# to draw the line.
lines(c(-.5,.5),c(-.001721,.5*3.39748+1.68153),col="black")
# Now just regress the full delta sea level with full smooth temp, the results are basically the
# same, but it sets up the plot.
res = lm(rateofrise[12:131]~smoothgisstemp[3:122])
summary(res)
plot(NULL,xlim=c(1870,2001),ylim=c(0,4),type="n",col="black",xlab="Year",ylab="Rate of Change (mm/yr)")
# Note that I use the giss year for the sea level. I didn't spend a ton of time on this but this is
# is how R07 lined them up.
lines(gissyear[3:122],10*fitted(res))
lines(gissyear[3:122],10*ssatrend(rateofrise[12:131],window),col="red")
# Naively compare a model based on the first 12 bins with a model based on the second 12 bins.
res = lm(mrate[1:12]~mtemp[1:12]) # coefficient is .44 versus .34 in the full model
summary(res)
res = lm(mrate[13:24]~mtemp[13:24])
summary(res)
# The issue with the simple test above is that due to smoothing the first 12 bins are based
# partially on data in the second period. (Likewise for the second 12 bins). This was
# noted in a technical correction posted by Dr. Rahmstorf in Science in October 2008, more than a year
# after his original response.
# So to do this correctly we need to break the data sets up in to two pieces, and then process each
# piece separately. This is where the date ranges get interesting. It turns out it matters
# that you start with 1882 instead of 1880. This range is different was noted in the technical correction
# but it is different than the 1880 to 1940 stated in the original response. I note however that the
# way that the binning was done, I believe that both the original paper and the response actually start
# in 1882. That made no difference to the full period results.
# Another important point is that the reported result in the technical correction can only be achieved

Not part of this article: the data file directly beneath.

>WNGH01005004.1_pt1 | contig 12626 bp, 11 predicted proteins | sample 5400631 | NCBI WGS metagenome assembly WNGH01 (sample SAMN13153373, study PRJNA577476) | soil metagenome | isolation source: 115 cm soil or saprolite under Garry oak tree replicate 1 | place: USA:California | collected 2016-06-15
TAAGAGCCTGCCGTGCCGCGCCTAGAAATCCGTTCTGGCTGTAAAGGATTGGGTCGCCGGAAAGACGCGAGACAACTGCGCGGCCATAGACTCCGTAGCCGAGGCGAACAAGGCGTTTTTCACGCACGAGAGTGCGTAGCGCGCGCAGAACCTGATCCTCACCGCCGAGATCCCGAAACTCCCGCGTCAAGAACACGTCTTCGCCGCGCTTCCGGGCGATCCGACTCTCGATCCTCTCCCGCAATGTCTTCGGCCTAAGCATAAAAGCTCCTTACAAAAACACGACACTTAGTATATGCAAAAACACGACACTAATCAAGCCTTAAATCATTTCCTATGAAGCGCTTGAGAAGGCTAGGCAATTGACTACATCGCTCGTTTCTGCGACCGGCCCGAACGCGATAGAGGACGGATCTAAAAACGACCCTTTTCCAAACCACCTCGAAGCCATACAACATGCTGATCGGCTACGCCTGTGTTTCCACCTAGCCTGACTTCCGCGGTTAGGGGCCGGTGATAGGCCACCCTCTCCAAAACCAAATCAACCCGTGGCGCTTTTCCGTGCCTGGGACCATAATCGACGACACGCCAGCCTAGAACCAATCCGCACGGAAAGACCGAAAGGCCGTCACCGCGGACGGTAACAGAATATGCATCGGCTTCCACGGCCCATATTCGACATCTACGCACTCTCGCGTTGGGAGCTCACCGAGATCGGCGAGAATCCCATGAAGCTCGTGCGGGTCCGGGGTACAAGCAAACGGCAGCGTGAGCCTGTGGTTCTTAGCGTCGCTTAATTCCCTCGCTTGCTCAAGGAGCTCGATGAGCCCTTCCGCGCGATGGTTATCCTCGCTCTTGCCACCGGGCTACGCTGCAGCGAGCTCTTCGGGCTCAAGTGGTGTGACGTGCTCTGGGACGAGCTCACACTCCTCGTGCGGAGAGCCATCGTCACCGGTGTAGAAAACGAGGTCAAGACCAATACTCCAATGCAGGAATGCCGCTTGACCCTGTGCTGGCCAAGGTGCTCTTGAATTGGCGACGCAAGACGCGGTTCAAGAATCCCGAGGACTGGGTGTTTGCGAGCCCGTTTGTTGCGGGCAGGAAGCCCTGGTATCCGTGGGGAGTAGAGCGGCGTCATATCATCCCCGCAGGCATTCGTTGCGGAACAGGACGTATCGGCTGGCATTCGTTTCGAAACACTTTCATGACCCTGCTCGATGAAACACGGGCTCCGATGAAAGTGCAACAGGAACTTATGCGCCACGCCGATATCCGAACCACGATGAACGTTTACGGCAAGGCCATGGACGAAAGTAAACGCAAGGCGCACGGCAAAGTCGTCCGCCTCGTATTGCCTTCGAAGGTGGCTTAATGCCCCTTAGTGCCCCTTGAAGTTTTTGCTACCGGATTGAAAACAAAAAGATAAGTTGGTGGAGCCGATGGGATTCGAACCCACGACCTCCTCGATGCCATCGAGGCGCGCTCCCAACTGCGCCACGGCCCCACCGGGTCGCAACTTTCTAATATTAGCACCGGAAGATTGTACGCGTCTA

# by reducing the window size to 10 years. It makes sense to reduce the window with the smaller data
# set, but this reduction was not mentioned in the tehcnical correction.
# The technical correction also doesn't report on the result for the second half of the data, using the
# split data sets, the result is very different.
# These choices yield the same result as the techincal correction
window=10
gissrange.per1=3:62
gissrange.per2=63:122
sealevelrange.per1=12:72
sealevelrange.per2=72:132
# Moving the first period back one year changes the coefficient to .26
#gissrange.per1=2:61
#sealevelrange.per1=11:71
# Moving the first period forward one year changes the coefficient to .41
#gissrange.per1=4:62
#sealevelrange.per1=13:73
smoothgisstemp.per1=ssatrend(gisstemp[3:62],10)
smoothgisstemp.per2=ssatrend(gisstemp[63:122],10)
smoothsealevel.per1=ssatrend(sealevel[12:72],10)
smoothsealevel.per2=ssatrend(sealevel[72:132],10)
rateofrise.per1=diff(smoothsealevel.per1)
rateofrise.per2=diff(smoothsealevel.per2)
res = lm(rateofrise.per1~smoothgisstemp.per1)
summary(res) # The first period coefficient is .35 As reported
res = lm(rateofrise.per2~smoothgisstemp.per2[2:61])
summary(res) # The second period coefficient is .25 As not reported
# Just to show that binning makes no difference once again.
for(i in 1:12) {
mtemp[i] = mean(smoothgisstemp.per1[(5*i-4):(5*i)])
mrate[i] = mean(rateofrise.per1[(5*i-4):(5*i)])
}
res = lm(mrate[1:12]~mtemp[1:12])
summary(res) # coefficient is .35, as reported.
# Let's try that for the second period
for(i in 1:12) {
mtemp[i] = mean(smoothgisstemp.per2[(5*i-4):(5*i)])
mrate[i] = mean(rateofrise.per2[(5*i-4):(5*i)])
}
res = lm(mrate[1:12]~mtemp[1:12])
summary(res) # coefficient is .25, not reported.
# Make a quick estimate of sea level rise given a 3C temperature increase
# define f as the linear equation from the model (times ten to make it millimeters/year)
f = function(x)(x*.339748+.168153)*10
# The beginning rate is defined by the temperature in the last five year period, which is close enough
# to the satellite observed rate at 3.1. The ending temperature is defined as the starting temperature
# plus 3. I average the rate and multiply by 100 for the number of years (just multiply by 50)
(f(3.31)+f(mrate[24]))*50 # This comes out to 78 cm
# If you want to use 4C then
(f(4.31)+f(mrate[24]))*50 # It is 95cm